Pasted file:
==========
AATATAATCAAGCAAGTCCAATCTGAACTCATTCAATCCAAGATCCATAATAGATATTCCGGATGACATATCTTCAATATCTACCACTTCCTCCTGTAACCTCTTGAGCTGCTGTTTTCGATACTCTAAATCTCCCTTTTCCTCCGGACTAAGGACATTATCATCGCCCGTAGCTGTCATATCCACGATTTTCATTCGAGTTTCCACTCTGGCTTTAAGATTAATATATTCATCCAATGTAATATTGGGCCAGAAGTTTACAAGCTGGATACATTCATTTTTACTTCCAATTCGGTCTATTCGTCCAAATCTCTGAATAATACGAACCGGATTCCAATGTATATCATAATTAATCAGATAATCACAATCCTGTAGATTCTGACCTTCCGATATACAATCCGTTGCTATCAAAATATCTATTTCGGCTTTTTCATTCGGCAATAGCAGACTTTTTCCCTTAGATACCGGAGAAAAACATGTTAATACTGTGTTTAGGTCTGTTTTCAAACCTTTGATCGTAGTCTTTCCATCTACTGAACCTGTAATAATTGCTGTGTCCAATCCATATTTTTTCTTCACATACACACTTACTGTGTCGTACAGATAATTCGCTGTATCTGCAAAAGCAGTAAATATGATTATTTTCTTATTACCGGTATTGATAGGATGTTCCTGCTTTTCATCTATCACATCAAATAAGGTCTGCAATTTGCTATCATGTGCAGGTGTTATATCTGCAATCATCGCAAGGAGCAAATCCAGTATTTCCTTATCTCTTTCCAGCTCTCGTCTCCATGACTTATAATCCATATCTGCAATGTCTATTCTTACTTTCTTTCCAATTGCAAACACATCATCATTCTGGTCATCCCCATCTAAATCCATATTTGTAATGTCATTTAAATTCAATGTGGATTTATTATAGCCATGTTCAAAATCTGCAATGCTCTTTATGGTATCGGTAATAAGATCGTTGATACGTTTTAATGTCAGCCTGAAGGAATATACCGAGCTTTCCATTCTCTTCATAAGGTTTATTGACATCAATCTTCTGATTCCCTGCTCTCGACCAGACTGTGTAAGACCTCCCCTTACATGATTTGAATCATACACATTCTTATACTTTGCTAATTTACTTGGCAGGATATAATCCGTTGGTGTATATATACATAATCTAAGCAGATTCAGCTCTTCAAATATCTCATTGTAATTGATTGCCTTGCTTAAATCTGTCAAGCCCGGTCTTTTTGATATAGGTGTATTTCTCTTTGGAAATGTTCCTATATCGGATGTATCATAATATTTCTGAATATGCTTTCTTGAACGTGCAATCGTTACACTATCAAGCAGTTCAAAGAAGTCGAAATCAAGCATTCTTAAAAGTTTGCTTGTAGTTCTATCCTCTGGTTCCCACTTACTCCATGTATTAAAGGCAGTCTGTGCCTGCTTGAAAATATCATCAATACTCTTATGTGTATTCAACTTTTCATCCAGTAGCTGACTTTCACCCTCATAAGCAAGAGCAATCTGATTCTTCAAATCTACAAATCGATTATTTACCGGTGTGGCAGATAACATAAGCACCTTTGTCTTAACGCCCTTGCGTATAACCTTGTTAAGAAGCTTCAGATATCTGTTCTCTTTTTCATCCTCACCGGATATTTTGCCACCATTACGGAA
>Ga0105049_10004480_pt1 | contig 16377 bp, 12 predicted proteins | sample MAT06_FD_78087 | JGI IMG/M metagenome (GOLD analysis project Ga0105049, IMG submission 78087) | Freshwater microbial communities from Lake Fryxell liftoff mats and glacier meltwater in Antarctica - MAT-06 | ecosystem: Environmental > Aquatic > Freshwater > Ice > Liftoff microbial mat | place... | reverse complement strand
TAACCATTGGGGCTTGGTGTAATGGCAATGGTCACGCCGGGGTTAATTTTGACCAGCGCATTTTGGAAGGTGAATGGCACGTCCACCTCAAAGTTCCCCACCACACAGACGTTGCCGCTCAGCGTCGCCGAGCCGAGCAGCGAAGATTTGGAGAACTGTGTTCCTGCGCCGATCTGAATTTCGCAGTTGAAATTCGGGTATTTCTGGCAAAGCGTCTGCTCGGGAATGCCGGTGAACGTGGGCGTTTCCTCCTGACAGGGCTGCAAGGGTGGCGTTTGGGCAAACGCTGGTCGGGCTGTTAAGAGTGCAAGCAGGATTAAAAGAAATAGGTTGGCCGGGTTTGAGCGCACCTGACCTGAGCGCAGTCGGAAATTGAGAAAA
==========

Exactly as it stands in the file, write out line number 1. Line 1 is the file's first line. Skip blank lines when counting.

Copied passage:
AATATAATCAAGCAAGTCCAATCTGAACTCATTCAATCCAAGATCCATAATAGATATTCCGGATGACATATCTTCAATATCTACCACTTCCTCCTGTAACCTCTTGAGCTGCTGTTTTCGATACTCTAAATCTCCCTTTTCCTCCGGACTAAGGACATTATCATCGCCCGTAGCTGTCATATCCACGATTTTCATTCGAGTTTCCACTCTGGCTTTAAGATTAATATATTCATCCAATGTAATATTGGGCCAGAAGTTTACAAGCTGGATACATTCATTTTTACTTCCAATTCGGTCTATTCGTCCAAATCTCTGAATAATACGAACCGGATTCCAATGTATATCATAATTAATCAGATAATCACAATCCTGTAGATTCTGACCTTCCGATATACAATCCGTTGCTATCAAAATATCTATTTCGGCTTTTTCATTCGGCAATAGCAGACTTTTTCCCTTAGATACCGGAGAAAAACATGTTAATACTGTGTTTAGGTCTGTTTTCAAACCTTTGATCGTAGTCTTTCCATCTACTGAACCTGTAATAATTGCTGTGTCCAATCCATATTTTTTCTTCACATACACACTTACTGTGTCGTACAGATAATTCGCTGTATCTGCAAAAGCAGTAAATATGATTATTTTCTTATTACCGGTATTGATAGGATGTTCCTGCTTTTCATCTATCACATCAAATAAGGTCTGCAATTTGCTATCATGTGCAGGTGTTATATCTGCAATCATCGCAAGGAGCAAATCCAGTATTTCCTTATCTCTTTCCAGCTCTCGTCTCCATGACTTATAATCCATATCTGCAATGTCTATTCTTACTTTCTTTCCAATTGCAAACACATCATCATTCTGGTCATCCCCATCTAAATCCATATTTGTAATGTCATTTAAATTCAATGTGGATTTATTATAGCCATGTTCAAAATCTGCAATGCTCTTTATGGTATCGGTAATAAGATCGTTGATACGTTTTAATGTCAGCCTGAAGGAATATACCGAGCTTTCCATTCTCTTCATAAGGTTTATTGACATCAATCTTCTGATTCCCTGCTCTCGACCAGACTGTGTAAGACCTCCCCTTACATGATTTGAATCATACACATTCTTATACTTTGCTAATTTACTTGGCAGGATATAATCCGTTGGTGTATATATACATAATCTAAGCAGATTCAGCTCTTCAAATATCTCATTGTAATTGATTGCCTTGCTTAAATCTGTCAAGCCCGGTCTTTTTGATATAGGTGTATTTCTCTTTGGAAATGTTCCTATATCGGATGTATCATAATATTTCTGAATATGCTTTCTTGAACGTGCAATCGTTACACTATCAAGCAGTTCAAAGAAGTCGAAATCAAGCATTCTTAAAAGTTTGCTTGTAGTTCTATCCTCTGGTTCCCACTTACTCCATGTATTAAAGGCAGTCTGTGCCTGCTTGAAAATATCATCAATACTCTTATGTGTATTCAACTTTTCATCCAGTAGCTGACTTTCACCCTCATAAGCAAGAGCAATCTGATTCTTCAAATCTACAAATCGATTATTTACCGGTGTGGCAGATAACATAAGCACCTTTGTCTTAACGCCCTTGCGTATAACCTTGTTAAGAAGCTTCAGATATCTGTTCTCTTTTTCATCCTCACCGGATATTTTGCCACCATTACGGAA